HIV & AIDS

Vitamin D status related to immune response to HIV-1

Vitamin D plays an important part in the human immune response and deficiency can leave individuals less able to fight infections like HIV-1. Now an international team of researchers has found that high-dose vitamin D supplementation ...

Other

Laser treatment can make your brown eyes blue

Just like the old Crystal Gayle song, a new laser technology could soon allow you to turn those boring brown eyes of your to a rich and beautiful blue. But you better make sure that blue eyes are what you really want because ...

Neuroscience

Why animals don't have infrared vision

On rare occasion, the light-sensing photoreceptor cells in the eye misfire and signal to the brain as if they have captured photons, when in reality they haven't. For years this phenomenon remained a mystery. Reporting in ...

Ophthalmology

Giant hogweed can cause burns and blindness

(PhysOrg.com) -- The U.S Department of Agriculture is warning residents in a variety of states to be on the lookout for the Heracleum Mantegazzianum, or giant hogweed. This plant in native to Central Asia but has turned up ...

Cardiology

Bilirubin protects against heart disease

(Medical Xpress) -- There's new hope for the fight against cancer and cardiovascular disease, following breakthrough research identifying a pigment in our bile.

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Pigment

A pigment is a material that changes the color of reflected or transmitted light as the result of wavelength-selective absorption. This physical process differs from fluorescence, phosphorescence, and other forms of luminescence, in which a material emits light.

Many materials selectively absorb certain wavelengths of light. Materials that humans have chosen and developed for use as pigments usually have special properties that make them ideal for coloring other materials. A pigment must have a high tinting strength relative to the materials it colors. It must be stable in solid form at ambient temperatures.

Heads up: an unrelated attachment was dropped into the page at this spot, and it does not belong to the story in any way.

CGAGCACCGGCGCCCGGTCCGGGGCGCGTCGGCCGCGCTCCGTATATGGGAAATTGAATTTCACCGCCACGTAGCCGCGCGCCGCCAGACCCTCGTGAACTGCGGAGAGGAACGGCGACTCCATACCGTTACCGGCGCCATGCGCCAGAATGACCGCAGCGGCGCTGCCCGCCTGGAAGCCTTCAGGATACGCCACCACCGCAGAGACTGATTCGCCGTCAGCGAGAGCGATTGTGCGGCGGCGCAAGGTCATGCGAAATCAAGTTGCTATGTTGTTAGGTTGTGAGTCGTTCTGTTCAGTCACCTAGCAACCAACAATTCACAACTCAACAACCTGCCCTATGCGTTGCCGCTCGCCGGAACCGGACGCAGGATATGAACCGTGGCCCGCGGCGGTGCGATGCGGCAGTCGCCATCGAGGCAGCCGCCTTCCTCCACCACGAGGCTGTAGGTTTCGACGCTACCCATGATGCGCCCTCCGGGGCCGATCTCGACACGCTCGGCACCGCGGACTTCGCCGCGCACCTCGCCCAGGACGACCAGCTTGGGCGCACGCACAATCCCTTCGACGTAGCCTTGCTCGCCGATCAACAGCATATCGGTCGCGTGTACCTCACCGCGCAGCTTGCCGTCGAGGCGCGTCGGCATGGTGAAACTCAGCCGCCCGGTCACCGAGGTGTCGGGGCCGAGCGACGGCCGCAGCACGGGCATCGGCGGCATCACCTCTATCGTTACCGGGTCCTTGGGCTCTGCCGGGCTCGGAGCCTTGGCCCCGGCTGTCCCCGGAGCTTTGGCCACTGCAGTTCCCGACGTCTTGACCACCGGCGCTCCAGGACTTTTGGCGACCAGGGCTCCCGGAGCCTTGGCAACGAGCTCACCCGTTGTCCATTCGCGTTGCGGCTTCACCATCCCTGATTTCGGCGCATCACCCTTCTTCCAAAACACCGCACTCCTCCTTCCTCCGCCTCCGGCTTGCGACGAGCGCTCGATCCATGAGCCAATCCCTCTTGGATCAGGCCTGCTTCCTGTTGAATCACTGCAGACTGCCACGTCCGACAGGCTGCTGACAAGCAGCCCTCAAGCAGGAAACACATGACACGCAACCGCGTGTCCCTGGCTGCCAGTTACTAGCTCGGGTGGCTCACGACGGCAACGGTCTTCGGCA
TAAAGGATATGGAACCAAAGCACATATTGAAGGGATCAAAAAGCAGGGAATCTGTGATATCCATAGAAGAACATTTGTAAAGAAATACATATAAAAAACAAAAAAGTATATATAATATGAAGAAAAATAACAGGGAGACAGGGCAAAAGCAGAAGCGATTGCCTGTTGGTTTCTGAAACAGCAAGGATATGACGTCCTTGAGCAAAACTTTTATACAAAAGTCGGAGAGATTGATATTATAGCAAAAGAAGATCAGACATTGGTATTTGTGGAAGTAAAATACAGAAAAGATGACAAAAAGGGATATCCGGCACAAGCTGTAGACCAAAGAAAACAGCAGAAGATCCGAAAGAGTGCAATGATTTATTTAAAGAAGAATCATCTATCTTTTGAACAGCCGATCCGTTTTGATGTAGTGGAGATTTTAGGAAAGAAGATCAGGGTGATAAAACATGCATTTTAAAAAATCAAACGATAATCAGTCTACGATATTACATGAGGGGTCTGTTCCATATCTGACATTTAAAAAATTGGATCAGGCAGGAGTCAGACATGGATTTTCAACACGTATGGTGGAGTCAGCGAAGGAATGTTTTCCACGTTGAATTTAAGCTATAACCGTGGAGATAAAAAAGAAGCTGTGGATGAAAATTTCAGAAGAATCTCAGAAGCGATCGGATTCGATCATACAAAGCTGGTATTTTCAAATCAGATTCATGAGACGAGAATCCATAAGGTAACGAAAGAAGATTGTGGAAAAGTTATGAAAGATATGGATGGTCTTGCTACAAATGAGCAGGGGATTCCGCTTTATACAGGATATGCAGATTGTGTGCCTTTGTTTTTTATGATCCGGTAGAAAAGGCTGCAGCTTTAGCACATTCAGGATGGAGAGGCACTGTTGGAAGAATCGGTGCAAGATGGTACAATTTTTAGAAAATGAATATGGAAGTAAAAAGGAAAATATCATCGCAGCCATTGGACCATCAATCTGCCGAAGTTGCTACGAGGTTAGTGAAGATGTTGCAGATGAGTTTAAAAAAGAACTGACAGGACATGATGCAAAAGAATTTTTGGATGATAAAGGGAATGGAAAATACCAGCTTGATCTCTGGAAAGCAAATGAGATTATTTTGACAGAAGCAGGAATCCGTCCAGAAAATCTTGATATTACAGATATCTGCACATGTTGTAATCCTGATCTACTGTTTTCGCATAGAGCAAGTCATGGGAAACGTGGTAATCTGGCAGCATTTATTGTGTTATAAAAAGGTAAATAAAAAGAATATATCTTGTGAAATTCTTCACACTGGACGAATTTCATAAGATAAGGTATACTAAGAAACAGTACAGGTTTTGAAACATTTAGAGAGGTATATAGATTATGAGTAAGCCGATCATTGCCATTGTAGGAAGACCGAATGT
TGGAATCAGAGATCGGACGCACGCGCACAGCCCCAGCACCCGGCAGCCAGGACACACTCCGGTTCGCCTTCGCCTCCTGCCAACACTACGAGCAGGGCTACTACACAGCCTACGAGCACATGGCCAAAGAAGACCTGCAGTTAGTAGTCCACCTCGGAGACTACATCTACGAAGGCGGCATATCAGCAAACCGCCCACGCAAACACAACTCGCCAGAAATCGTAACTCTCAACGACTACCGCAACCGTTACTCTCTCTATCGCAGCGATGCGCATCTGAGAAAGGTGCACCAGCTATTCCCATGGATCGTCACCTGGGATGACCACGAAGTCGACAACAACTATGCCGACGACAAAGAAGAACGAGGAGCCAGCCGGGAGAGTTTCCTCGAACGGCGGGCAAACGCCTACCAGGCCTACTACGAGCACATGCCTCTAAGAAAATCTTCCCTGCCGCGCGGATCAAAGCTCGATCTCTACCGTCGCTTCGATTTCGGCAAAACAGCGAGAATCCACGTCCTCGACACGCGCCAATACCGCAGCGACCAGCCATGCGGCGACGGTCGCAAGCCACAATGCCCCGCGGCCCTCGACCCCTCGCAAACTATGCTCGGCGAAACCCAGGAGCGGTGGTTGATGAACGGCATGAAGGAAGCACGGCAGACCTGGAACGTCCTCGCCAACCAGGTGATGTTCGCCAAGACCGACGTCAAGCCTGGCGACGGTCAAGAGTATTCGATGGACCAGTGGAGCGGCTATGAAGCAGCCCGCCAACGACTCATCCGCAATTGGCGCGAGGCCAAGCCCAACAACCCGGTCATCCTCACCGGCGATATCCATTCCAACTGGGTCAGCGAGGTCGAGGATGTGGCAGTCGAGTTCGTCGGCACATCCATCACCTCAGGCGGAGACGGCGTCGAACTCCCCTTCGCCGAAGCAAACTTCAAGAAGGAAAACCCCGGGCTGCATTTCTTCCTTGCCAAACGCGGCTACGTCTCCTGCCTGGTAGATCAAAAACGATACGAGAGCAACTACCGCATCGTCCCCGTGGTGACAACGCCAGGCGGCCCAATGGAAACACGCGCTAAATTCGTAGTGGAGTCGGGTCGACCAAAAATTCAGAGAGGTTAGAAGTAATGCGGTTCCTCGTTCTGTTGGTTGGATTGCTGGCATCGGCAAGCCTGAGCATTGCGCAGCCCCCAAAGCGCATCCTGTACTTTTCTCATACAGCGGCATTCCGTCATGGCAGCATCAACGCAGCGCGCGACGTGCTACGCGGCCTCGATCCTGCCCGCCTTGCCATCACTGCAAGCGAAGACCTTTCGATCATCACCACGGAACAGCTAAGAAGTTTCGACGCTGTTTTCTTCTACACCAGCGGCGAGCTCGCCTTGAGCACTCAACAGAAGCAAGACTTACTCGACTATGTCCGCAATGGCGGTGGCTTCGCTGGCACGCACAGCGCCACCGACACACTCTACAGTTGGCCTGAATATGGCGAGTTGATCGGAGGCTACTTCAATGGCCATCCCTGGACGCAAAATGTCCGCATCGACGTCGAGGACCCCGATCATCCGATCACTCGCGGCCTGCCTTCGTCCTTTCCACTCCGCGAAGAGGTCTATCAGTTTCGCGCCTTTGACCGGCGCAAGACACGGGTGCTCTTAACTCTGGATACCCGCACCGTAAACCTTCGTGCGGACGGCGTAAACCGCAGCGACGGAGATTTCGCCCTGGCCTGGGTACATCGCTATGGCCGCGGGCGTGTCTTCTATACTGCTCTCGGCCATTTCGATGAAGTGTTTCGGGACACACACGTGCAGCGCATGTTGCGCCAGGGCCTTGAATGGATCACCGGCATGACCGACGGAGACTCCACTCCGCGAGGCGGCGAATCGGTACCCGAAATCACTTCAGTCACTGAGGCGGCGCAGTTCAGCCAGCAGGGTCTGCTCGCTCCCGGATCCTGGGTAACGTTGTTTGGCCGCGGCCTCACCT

For industrial applications, as well as in the arts, permanence and stability are desirable properties. Pigments that are not permanent are called fugitive. Fugitive pigments fade over time, or with exposure to light, while some eventually blacken.

Pigments are used for coloring paint, ink, plastic, fabric, cosmetics, food and other materials. Most pigments used in manufacturing and the visual arts are dry colourants, usually ground into a fine powder. This powder is added to a vehicle (or binder), a relatively neutral or colorless material that suspends the pigment and gives the paint its adhesion.

The worldwide market for inorganic, organic and special pigments had a total volume of around 7.4 million tons in 2006. Asia has the highest rate on a quantity basis followed by Europe and North America. In 2006, a turnover of 17.6 billion US$ (13 billion euro) was reached mostly in Europe, followed by North America and Asia. The global demand on pigments was roughly US$ 20.5 billion in 2009, around 1.5-2% up from the previous year. It is predicted to increase in a stable growth rate in the coming years. The worldwide sales will increase to US$ 24.5 billion in 2015, and reach US$ 27.5 billion in 2018.

A distinction is usually made between a pigment, which is insoluble in the vehicle (resulting in a suspension), and a dye, which either is itself a liquid or is soluble in its vehicle (resulting in a solution). The term biological pigment is used for all colored substances independent of their solubility. A colorant can be both a pigment and a dye depending on the vehicle it is used in. In some cases, a pigment can be manufactured from a dye by precipitating a soluble dye with a metallic salt. The resulting pigment is called a lake pigment.

This text uses material from Wikipedia, licensed under CC BY-SA